The Slow Query Log consists of log events for queries taking up to
long_query_time seconds to finish. For instance, up to 10 seconds to complete. To see the time threshold currently set, issue the following:
SELECT @@long_query_time; +-------------------+ | @@long_query_time | +-------------------+ | 10.000000 | +-------------------+
It can be set as a GLOBAL variable, in
my.ini file. Or it can be set by the connection, though this is unusual. The value can be set between 0 to 10 (seconds). What value to use?
The capturing of slow queries is either turned on or off. And the file logged to is also specified. The below captures these concepts:
SELECT @@slow_query_log; -- Is capture currently active? (1=On, 0=Off) SELECT @@slow_query_log_file; -- filename for capture. Resides in datadir SELECT @@datadir; -- to see current value of the location for capture file SET GLOBAL slow_query_log=0; -- Turn Off -- make a backup of the Slow Query Log capture file. Then delete it. SET GLOBAL slow_query_log=1; -- Turn it back On (new empty file is created)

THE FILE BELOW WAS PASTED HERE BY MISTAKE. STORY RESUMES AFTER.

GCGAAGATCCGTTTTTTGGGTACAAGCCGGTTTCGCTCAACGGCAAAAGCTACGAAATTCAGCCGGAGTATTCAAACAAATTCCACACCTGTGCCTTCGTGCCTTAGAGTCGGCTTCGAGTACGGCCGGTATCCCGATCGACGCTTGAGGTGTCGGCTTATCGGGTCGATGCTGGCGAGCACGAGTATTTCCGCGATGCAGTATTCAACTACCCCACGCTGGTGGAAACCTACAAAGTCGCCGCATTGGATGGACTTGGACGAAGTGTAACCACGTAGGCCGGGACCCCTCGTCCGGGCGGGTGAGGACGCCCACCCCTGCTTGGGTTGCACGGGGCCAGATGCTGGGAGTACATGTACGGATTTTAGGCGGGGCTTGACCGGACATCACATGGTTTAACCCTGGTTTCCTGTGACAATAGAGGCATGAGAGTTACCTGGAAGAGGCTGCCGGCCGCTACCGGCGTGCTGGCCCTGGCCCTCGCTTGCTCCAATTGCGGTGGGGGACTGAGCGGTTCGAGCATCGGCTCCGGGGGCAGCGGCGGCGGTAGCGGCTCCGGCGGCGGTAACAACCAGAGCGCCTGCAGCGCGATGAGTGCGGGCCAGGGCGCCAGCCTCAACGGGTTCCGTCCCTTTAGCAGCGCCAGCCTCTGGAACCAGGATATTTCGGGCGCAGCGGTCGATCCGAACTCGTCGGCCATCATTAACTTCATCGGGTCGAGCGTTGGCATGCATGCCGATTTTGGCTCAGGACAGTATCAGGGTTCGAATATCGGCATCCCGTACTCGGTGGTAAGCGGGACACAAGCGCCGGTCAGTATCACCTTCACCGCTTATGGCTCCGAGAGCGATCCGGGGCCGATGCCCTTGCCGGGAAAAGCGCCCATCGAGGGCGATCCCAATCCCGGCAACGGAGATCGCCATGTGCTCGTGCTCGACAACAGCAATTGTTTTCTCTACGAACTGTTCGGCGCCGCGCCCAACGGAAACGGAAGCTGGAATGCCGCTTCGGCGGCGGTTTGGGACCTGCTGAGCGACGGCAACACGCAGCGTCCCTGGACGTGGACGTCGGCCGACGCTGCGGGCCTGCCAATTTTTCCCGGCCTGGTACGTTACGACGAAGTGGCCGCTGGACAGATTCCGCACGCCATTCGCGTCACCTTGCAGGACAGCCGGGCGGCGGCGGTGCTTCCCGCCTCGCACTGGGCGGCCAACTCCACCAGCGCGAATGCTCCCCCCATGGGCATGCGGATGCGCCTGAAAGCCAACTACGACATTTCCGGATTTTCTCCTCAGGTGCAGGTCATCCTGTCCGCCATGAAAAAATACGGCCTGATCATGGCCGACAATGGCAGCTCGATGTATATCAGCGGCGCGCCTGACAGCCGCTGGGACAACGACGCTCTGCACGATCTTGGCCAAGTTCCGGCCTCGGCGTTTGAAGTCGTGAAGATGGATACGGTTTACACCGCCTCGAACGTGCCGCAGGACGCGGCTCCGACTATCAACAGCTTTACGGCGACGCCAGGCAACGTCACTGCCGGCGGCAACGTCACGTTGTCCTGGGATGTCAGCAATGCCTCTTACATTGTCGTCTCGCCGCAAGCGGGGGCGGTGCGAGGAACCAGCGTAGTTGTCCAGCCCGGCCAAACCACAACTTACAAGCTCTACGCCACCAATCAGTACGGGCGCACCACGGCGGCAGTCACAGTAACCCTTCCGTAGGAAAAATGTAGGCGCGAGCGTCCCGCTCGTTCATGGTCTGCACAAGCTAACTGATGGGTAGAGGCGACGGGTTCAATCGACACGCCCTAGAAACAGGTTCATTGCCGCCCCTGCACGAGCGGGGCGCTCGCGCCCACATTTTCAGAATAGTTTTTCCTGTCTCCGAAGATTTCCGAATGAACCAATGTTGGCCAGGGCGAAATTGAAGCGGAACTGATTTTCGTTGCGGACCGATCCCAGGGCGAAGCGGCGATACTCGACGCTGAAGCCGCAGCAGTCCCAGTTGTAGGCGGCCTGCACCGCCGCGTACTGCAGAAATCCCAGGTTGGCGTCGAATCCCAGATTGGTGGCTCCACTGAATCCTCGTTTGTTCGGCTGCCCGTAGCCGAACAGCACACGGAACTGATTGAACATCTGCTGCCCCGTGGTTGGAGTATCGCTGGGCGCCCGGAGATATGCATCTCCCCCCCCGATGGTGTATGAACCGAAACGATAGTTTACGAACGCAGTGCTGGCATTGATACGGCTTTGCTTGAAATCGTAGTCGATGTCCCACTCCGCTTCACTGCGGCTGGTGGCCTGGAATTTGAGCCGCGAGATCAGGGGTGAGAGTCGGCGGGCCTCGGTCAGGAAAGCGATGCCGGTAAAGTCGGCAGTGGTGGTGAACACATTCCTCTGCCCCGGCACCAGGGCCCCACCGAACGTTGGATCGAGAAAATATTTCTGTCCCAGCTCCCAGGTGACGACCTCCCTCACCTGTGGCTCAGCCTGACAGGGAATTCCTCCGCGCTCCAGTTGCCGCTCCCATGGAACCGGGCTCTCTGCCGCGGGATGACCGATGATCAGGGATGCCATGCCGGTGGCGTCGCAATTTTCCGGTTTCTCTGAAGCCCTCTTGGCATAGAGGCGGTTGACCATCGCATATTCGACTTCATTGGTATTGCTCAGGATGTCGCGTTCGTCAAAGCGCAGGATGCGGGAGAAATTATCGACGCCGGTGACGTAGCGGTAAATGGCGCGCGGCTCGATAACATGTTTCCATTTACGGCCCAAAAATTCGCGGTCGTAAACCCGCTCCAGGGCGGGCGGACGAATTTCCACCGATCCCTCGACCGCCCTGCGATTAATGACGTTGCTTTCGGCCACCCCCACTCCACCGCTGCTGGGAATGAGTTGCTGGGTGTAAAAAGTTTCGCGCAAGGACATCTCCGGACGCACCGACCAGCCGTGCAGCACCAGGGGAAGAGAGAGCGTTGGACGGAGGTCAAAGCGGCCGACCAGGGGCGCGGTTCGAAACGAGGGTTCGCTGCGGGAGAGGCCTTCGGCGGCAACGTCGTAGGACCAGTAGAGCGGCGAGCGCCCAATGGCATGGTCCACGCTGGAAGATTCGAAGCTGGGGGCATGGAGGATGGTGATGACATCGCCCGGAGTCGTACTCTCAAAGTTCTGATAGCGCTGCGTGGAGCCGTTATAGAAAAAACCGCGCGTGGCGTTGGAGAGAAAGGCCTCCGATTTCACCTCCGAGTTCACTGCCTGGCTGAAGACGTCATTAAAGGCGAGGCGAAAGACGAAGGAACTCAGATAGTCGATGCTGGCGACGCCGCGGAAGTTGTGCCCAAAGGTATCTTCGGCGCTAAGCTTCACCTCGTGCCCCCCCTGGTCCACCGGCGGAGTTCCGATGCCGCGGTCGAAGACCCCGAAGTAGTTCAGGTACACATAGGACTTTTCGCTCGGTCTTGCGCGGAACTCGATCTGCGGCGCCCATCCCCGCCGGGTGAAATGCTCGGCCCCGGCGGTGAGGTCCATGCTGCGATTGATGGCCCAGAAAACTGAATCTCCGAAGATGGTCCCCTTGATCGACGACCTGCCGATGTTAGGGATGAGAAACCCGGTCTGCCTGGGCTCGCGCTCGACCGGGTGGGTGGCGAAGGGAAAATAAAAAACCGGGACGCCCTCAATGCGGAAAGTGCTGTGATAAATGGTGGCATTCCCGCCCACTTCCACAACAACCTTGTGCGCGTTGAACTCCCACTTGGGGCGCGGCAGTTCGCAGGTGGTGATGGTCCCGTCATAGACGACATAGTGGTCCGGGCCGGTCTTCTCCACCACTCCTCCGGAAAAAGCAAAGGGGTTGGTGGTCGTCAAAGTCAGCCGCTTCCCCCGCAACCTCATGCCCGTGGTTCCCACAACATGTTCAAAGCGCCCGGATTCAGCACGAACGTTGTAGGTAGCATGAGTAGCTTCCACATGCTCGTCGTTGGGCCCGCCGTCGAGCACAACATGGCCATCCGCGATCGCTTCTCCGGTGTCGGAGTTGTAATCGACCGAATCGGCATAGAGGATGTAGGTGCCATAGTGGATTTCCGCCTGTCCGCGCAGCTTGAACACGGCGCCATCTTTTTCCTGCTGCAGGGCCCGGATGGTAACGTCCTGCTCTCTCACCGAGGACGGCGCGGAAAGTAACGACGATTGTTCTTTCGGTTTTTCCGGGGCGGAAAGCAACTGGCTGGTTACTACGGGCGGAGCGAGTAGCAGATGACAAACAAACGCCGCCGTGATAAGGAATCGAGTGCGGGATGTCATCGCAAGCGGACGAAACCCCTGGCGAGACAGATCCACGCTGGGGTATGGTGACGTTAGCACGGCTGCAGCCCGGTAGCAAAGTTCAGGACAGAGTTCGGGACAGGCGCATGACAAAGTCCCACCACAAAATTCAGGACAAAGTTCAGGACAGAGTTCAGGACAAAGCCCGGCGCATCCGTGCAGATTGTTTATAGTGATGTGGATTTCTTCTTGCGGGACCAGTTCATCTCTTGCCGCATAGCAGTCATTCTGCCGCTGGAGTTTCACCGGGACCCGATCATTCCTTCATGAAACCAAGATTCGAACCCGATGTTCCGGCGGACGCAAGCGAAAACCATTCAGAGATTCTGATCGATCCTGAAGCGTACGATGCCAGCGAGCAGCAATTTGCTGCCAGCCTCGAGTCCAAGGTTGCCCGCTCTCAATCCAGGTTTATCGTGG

For more information, please see the MySQL Manual Page The Slow Query Log
Note: The above information on turning on/off the slowlog was changed in 5.6(?); older version had another mechanism.
The "best" way to see what is slowing down your system:
long_query_time=... turn on the slowlog run for a few hours turn off the slowlog (or raise the cutoff) run pt-query-digest to find the 'worst' couple of queries. Or mysqldumpslow -s t